E3 07: Metroid Prime 3: Corruption Preview

Metroid Prime 3: Corruption has a lot to prove. It's supposed to be the first game to really nail first person shooter controls with the console's motion-sensing remote. It's supposed to push the system's graphics hardware. It's supposed to show that "hardcore" games can be done on the Wii.

Does it do all of these things? Does it do any of them? Based on my time with the game behind closed doors at E3, my suspicion is that it will achieve all three.

First and foremost, the controls are excellent. As previously reported, Metroid Prime 3 has three sensitivity settings offering varying levels of control. At the bottom end, the game uses a large "bounding box" for aiming, which makes it fairly easy to aim but makes for rather deliberate turning. In Advanced mode, the camera moves even with relatively little movement of the reticule, making it closest to PC-style controls. In the end, however, it is not the basic design of the aiming controls so much as their top-notch execution that makes Metroid Prime 3's implementation so much better than that of previous efforts such as Red Steel or Call of Duty 3. Turning and aiming with the Wii remote and nunchuk simply feels great and, unfortunately uncommonly in Wii action games, remarkably natural.

On their own, without using the enemy lock mechanism seen in the other Prime games, Prime 3's basic aiming controls already work extremely well. The inclusion of locking, however, keeps the game feeling like Metroid rather than straying too far into twitch FPS territory. Even better, by default Advanced mode switches on a free aiming option that keeps the camera locked onto the targeted enemy while allowing the aiming reticule itself to be pointed anywhere on the screen. This can be toggled on or off in any sensitivity level, and is a well thought out addition to the series. Using the free aiming option you can, for example, stay locked onto a boss for easy strafing and continued visibility while still manually targeting his smaller minions or projectiles.

Switching visors by holding down the minus button and gesturing at the desired visor works much better than it might sound, and can be performed in a split second. There are new visors in addition to the standard combat visor and scan visor, such as the infrared night vision visor, used to make your way through dark areas. In a welcome change, Samus' weapons now stack as in Super Metroid, rather than remaining separate armaments as in the previous Prime titles. The only element that I did not find to be extremely smoothly integrated in terms of controls is the missiles, which are fired by pressing down on the remote's d-pad--having constant easy access to missiles requires holding the remote slightly higher than usual. Finally, in a nice touch, Samus can jump in morph ball form simply by flicking the remote up. This allows for easy bomb jumping; just jump up, lay a bomb, and jump up again at the appropriate time, without the need to carefully time multiple bomb explosions.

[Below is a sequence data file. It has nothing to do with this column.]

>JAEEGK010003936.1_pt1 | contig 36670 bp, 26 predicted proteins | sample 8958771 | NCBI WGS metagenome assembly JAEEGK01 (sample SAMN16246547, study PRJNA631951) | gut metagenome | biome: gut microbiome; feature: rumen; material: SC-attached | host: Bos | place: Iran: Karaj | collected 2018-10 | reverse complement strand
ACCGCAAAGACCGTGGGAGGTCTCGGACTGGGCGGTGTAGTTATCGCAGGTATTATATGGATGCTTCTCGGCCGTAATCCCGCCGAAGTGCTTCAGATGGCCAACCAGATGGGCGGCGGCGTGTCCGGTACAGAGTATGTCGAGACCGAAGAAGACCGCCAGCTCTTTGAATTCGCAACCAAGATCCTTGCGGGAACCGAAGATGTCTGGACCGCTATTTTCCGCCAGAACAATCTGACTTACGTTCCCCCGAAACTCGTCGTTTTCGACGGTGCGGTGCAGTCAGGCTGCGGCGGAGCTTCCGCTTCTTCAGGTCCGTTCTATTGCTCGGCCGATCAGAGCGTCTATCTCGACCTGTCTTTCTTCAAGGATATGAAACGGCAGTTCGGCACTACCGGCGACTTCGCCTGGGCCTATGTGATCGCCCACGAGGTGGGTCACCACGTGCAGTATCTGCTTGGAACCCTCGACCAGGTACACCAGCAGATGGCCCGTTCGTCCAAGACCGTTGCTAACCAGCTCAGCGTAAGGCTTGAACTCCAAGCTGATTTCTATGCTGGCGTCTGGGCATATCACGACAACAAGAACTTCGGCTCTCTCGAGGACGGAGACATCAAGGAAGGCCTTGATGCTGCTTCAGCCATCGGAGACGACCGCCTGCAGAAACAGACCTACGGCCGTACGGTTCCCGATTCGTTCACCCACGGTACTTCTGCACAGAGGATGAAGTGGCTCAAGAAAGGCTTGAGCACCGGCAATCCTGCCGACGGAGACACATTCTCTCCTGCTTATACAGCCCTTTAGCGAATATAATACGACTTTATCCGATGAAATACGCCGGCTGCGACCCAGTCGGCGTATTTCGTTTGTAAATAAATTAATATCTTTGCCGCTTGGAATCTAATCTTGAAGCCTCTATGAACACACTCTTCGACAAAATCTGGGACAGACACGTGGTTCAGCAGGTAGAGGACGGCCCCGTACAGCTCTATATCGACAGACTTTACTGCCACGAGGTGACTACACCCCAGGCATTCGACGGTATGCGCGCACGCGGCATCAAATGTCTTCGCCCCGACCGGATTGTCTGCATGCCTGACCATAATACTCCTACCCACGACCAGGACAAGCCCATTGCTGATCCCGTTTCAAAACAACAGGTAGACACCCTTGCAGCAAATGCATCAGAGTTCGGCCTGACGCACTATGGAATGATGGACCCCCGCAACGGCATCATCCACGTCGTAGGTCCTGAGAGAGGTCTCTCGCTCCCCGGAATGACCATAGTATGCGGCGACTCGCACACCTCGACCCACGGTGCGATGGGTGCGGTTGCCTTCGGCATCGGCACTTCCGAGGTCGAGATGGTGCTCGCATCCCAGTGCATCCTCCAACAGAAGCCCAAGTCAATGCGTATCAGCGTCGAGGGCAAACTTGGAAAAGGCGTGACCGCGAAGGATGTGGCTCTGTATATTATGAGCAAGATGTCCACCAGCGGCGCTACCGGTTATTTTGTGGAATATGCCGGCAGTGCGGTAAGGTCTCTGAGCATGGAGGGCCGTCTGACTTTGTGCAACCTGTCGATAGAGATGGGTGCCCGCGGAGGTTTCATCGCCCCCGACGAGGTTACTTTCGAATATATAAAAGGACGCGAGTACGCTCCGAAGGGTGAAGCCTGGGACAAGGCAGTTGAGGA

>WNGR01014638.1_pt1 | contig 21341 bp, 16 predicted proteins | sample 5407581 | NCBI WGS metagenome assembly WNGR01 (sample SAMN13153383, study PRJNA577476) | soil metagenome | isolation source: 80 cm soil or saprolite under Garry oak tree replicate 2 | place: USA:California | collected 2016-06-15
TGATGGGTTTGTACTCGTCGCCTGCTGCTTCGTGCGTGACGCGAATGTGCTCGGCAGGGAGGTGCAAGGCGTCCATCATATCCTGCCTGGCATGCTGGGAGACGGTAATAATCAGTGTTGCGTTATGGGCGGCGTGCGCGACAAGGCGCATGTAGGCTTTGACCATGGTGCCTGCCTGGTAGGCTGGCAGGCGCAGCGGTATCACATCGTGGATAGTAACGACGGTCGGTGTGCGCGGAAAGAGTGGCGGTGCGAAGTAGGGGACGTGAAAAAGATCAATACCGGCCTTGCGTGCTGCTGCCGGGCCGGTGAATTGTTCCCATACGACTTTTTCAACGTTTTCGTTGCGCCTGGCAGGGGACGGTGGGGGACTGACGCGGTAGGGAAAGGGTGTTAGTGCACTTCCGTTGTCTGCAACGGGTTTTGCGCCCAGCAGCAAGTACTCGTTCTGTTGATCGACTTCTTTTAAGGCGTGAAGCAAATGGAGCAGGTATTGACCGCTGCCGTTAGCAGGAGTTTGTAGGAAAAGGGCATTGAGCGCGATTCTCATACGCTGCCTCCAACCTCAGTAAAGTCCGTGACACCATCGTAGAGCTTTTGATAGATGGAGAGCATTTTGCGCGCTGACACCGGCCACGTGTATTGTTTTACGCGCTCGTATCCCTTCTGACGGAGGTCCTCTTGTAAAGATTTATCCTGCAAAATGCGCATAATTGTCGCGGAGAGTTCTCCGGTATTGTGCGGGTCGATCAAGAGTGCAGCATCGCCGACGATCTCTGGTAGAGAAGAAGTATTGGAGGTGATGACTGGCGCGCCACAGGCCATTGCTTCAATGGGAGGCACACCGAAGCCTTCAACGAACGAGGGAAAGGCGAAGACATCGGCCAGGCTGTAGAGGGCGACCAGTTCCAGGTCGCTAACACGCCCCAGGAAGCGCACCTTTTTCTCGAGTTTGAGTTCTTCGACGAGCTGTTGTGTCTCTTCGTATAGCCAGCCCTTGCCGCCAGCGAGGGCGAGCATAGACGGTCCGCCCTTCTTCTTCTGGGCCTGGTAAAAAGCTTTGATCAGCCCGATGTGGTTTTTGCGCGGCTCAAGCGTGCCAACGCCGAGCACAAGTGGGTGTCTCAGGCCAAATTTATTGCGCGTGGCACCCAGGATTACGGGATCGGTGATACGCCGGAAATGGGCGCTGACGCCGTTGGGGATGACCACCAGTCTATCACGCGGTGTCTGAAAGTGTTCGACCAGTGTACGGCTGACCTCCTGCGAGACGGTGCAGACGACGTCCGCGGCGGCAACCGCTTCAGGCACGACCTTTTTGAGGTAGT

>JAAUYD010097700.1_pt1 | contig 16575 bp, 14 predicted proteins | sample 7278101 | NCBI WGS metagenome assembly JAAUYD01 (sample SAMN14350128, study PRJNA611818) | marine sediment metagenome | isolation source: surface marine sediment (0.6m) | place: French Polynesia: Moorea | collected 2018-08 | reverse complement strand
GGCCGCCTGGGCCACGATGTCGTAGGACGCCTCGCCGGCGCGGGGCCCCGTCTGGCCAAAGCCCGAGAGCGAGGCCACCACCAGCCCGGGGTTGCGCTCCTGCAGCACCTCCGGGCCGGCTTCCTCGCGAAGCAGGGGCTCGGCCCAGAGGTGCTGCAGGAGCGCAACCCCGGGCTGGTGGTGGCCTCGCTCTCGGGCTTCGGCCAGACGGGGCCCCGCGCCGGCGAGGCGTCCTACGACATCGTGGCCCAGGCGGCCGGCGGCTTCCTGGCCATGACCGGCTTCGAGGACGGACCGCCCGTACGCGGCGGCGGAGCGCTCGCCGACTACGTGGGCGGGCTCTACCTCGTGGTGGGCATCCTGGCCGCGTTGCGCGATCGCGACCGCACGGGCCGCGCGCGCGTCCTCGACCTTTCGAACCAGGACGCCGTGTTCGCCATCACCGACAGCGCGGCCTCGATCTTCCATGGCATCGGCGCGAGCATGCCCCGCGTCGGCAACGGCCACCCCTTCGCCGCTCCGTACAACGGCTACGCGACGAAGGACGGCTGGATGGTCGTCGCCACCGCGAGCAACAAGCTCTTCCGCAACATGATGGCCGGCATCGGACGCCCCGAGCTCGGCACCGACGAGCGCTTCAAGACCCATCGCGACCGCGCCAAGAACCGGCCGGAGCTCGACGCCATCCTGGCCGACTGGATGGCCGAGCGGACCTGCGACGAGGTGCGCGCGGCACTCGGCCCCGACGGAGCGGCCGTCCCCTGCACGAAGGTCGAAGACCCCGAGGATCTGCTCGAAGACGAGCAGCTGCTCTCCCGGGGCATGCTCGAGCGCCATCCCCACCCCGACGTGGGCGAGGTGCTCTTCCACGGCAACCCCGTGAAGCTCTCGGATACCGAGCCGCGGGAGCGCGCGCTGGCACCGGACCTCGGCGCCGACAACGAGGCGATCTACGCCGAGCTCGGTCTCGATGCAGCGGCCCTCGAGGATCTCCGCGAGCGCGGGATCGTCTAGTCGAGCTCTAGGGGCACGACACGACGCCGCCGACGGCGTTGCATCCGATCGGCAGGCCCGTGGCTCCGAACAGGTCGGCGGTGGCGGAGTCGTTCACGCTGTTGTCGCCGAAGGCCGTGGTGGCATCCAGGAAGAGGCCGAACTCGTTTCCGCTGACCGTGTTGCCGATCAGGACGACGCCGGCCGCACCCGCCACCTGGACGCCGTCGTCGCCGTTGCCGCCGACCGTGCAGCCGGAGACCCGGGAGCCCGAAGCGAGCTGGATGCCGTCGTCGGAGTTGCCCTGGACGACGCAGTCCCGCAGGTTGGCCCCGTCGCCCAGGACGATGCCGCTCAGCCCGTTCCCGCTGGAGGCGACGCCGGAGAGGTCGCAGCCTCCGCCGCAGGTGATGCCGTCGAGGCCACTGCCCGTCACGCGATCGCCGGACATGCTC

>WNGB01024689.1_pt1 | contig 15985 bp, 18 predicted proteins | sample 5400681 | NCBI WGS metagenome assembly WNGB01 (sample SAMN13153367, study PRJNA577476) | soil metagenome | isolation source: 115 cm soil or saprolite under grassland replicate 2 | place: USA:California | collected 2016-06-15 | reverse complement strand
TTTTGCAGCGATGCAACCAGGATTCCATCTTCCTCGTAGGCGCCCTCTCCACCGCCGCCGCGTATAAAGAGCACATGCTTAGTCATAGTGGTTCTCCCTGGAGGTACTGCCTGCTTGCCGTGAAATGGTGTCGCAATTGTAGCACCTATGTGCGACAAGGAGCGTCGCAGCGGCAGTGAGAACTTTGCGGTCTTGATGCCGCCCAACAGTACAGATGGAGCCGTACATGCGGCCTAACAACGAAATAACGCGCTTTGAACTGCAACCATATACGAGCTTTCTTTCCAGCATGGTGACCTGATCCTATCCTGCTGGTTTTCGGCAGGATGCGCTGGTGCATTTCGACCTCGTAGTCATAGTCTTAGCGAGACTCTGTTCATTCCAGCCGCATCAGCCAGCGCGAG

Just as seemed to be the case with many GameCube games, even the better looking Wii games do not seem particularly photogenic--of course, there have been sadly few Wii games that look good enough in motion to even make such comparisons worthwhile. Fortunately, Metroid Prime 3 breaks the trend, and indeed looks far better in real-time than in its official screenshots, most of which have been bafflingly blurry. The game is unquestionably a marked step up visually from its GameCube predecessors and, even more importantly given the drop-dead gorgeous art design of Prime 1, seems to be a glorious return to form from an artistic standpoint after Metroid Prime 2: Echoes. At several points during the playable demo, parts of which took place on craggy isolated plateaus in the midst of a sprawling alien world, I felt compelled to simply stand still and look around for a moment before continuing on my way, prompting my Nintendo rep to ask if I was stuck.

Gorgeous touches abound on both small and large scales. Skyboxes are beautiful eruptions of unearthly color, serving as an excellent backdrop for sequences such as grappling beam rollercoaster rides. Character models are clearly using more polygons and higher-resolution textures, leading to a cleaner look overall. When using the slightly darker scan visor, Samus' face becomes lightly visible in reflection, highlighting the inherent solitude so crucial to the affecting atmosphere of Metroid games.

Of course, a relatively brief demo does not allow for a detailed judgment on finer points of game design, particularly with a franchise so intricately constructed as Metroid. Retro Studios designers have noted that the game has less extraneous backtracking and tighter overall balance than Echoes, which received criticism for over-design in some areas, so hopefully the overall game reflects these apparent changes. From a basic mechanical standpoint, however, it seems clear that Retro has managed to completely nail the elements that have proven so difficult for most Wii developers: the controls, and the graphics. Given the masterpiece that was Metroid Prime, it is little surprise that Retro would be the studio to pull it off, but it admittedly comes as a relief nonetheless. Bring on August 27. Let us hope other developers take notice and learn.

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